43. Philosophy Today: Volume > 67 > Issue: 2
Nathan Eckstrand A New Take on Speculative Realism: How Field Theory Both Critiques and Defends Speculative Accounts of Reality
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This paper argues that the inclusion of “fields” in speculative realist ontologies better explains human experience, encourages the inclusion of systems thinking, and avoids some of the unusual conclusions speculative realists currently accept. The paper begins by summarizing the philosophies of Quentin Meillassoux and Graham Harman, as well as major criticisms of each. Second, it explores the “math as structure” theories of Stewart Shapiro and Michael Resnik, and the ways relativity and quantum physics account for objects. Using these ideas, the paper argues that Meillassoux’s reference to math and Harman’s account of objects are insufficient without including a concept of “fields.” Third, the paper defines a concept of “field” and discusses how it can be applied to speculative realism. Finally, the paper shows how incorporating the concept of “fields” allows speculative realism to answer critics more effectively by showing how transcendental structures are embedded in reality.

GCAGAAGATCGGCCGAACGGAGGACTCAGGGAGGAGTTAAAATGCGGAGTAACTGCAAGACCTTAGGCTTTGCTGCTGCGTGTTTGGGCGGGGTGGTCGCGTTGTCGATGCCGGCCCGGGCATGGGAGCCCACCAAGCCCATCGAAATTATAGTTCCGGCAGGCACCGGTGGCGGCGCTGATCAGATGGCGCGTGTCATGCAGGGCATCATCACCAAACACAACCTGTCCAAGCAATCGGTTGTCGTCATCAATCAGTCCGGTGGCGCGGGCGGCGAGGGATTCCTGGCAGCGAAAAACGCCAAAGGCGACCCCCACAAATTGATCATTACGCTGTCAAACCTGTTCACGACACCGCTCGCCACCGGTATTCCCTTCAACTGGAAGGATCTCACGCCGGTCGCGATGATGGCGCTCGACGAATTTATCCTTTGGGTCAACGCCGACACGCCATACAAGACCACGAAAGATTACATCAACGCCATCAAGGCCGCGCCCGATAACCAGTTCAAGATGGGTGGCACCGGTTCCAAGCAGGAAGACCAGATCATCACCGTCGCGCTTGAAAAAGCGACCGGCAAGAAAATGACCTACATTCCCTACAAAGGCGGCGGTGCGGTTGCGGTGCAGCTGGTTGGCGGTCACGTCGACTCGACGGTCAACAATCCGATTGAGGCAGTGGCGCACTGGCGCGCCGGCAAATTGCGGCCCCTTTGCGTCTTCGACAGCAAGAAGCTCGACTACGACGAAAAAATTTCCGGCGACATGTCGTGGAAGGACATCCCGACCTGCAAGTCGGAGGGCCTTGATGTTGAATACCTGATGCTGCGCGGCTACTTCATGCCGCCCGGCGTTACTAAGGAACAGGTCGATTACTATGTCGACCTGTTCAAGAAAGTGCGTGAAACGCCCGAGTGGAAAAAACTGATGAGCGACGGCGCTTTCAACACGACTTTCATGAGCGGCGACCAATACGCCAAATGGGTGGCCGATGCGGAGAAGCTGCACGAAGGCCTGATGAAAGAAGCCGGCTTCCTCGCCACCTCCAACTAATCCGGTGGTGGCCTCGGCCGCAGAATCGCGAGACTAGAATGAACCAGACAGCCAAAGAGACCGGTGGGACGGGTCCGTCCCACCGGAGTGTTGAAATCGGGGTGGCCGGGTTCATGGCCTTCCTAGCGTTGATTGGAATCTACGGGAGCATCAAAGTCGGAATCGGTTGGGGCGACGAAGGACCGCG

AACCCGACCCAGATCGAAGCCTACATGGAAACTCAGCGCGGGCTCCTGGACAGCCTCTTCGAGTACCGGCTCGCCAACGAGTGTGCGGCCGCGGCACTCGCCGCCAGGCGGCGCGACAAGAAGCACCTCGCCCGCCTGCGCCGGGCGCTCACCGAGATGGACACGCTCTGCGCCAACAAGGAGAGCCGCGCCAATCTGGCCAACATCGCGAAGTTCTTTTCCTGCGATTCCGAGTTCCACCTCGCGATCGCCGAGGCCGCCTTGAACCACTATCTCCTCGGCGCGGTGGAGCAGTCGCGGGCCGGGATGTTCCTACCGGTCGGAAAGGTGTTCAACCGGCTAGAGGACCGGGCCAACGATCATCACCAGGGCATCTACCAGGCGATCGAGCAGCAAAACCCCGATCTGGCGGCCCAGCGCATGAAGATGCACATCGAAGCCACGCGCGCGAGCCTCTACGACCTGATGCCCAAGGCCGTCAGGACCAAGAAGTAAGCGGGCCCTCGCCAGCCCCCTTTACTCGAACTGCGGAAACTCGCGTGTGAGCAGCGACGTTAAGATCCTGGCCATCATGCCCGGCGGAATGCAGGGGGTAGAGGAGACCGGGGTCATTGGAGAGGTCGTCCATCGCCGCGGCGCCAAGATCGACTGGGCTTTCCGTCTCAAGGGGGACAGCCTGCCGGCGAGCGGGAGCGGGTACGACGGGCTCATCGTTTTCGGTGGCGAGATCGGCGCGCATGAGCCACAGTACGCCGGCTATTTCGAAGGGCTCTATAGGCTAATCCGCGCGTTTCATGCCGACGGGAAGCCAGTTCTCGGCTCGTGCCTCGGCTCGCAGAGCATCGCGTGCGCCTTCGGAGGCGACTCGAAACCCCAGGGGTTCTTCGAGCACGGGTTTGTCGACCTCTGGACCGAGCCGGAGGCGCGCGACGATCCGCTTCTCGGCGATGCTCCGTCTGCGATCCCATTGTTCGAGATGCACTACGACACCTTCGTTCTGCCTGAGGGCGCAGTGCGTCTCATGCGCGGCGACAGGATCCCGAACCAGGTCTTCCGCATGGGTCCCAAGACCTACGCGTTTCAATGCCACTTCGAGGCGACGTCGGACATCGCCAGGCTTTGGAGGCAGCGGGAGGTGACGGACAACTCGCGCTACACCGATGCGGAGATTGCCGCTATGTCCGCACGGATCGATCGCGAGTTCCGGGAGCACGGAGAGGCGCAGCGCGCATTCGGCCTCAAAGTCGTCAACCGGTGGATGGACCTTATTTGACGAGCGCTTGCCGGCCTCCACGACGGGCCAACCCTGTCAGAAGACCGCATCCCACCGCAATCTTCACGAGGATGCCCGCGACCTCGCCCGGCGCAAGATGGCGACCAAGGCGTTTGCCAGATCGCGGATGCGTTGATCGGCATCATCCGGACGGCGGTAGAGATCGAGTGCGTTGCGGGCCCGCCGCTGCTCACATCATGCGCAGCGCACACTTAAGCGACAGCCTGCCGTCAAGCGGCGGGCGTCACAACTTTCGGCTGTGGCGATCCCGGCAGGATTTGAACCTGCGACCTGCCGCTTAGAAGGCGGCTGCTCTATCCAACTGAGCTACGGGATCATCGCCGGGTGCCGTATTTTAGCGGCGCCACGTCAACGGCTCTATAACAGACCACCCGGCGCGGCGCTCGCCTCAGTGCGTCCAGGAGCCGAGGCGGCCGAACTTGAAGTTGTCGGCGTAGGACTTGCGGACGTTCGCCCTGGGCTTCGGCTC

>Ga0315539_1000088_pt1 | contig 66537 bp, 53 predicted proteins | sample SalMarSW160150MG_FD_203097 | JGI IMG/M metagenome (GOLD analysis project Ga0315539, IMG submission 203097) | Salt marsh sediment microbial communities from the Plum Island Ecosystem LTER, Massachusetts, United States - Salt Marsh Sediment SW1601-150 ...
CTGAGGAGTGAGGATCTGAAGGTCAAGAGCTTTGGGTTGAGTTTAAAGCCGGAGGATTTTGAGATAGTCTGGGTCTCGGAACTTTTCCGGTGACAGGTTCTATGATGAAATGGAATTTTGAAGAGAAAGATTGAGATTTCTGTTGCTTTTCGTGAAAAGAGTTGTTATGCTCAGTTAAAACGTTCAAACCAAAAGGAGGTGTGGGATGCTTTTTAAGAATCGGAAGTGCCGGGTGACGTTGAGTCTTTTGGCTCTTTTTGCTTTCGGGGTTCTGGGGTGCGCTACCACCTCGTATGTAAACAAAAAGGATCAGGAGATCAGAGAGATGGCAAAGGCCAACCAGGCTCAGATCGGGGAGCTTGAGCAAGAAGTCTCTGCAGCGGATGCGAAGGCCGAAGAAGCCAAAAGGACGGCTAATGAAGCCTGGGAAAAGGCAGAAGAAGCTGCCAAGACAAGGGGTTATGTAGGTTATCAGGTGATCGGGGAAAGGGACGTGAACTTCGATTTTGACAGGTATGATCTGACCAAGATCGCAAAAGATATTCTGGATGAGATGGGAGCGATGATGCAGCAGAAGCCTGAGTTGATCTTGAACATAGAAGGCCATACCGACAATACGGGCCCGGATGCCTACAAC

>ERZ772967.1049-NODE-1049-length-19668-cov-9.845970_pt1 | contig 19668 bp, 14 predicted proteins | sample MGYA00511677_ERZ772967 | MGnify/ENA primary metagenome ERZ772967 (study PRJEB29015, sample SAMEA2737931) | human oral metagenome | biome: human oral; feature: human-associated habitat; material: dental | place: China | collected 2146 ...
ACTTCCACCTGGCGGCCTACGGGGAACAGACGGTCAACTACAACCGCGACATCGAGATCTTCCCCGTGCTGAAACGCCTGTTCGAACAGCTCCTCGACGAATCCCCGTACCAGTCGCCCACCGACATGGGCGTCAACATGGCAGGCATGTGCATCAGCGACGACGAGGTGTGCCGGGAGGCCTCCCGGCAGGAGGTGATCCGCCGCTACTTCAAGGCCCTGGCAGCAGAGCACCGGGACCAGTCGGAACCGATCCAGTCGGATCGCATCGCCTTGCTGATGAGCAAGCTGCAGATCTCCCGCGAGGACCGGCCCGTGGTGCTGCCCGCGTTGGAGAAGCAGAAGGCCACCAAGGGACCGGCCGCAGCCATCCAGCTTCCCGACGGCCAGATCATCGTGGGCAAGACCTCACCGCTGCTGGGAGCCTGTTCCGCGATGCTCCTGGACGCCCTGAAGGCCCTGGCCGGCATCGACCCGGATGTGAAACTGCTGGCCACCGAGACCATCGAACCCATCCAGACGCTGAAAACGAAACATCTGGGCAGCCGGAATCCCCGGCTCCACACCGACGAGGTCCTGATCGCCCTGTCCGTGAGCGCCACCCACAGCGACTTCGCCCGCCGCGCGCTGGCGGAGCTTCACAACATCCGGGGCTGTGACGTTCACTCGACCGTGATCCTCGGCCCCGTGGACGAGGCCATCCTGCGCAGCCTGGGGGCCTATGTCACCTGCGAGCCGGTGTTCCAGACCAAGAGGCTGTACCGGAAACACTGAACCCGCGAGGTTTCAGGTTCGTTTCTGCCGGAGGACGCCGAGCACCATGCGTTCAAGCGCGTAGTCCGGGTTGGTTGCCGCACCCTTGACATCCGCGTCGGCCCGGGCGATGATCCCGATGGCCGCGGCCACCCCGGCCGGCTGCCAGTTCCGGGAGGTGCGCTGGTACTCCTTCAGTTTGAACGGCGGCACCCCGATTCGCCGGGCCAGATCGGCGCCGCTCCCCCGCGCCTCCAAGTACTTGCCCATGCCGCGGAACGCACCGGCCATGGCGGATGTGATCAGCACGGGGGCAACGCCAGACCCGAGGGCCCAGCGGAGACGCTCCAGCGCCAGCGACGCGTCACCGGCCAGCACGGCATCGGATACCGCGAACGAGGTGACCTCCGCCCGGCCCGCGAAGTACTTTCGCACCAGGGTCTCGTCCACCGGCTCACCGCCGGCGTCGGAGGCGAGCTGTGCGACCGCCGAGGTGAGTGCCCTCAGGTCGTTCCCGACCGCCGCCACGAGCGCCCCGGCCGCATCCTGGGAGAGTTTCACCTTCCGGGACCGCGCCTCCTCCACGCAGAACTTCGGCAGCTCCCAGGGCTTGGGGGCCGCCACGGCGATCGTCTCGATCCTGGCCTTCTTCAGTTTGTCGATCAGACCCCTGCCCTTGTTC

44. Philosophy Today: Volume > 67 > Issue: 2
Kieran Aarons Exile and Fragmentation: The New Politics of Place
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In dialogue with Kristin Ross and Fred Moten, as well as recent theorizations of destituent power, this article aims to trace the practical logic that governs place-based politics in our anarchic epoch, including the construction of collective formations that defend them.
45. Philosophy Today: Volume > 67 > Issue: 2
Joshua M. Hall Guerrilla Warrior-Mages: Tiqqun and Magic: The Gathering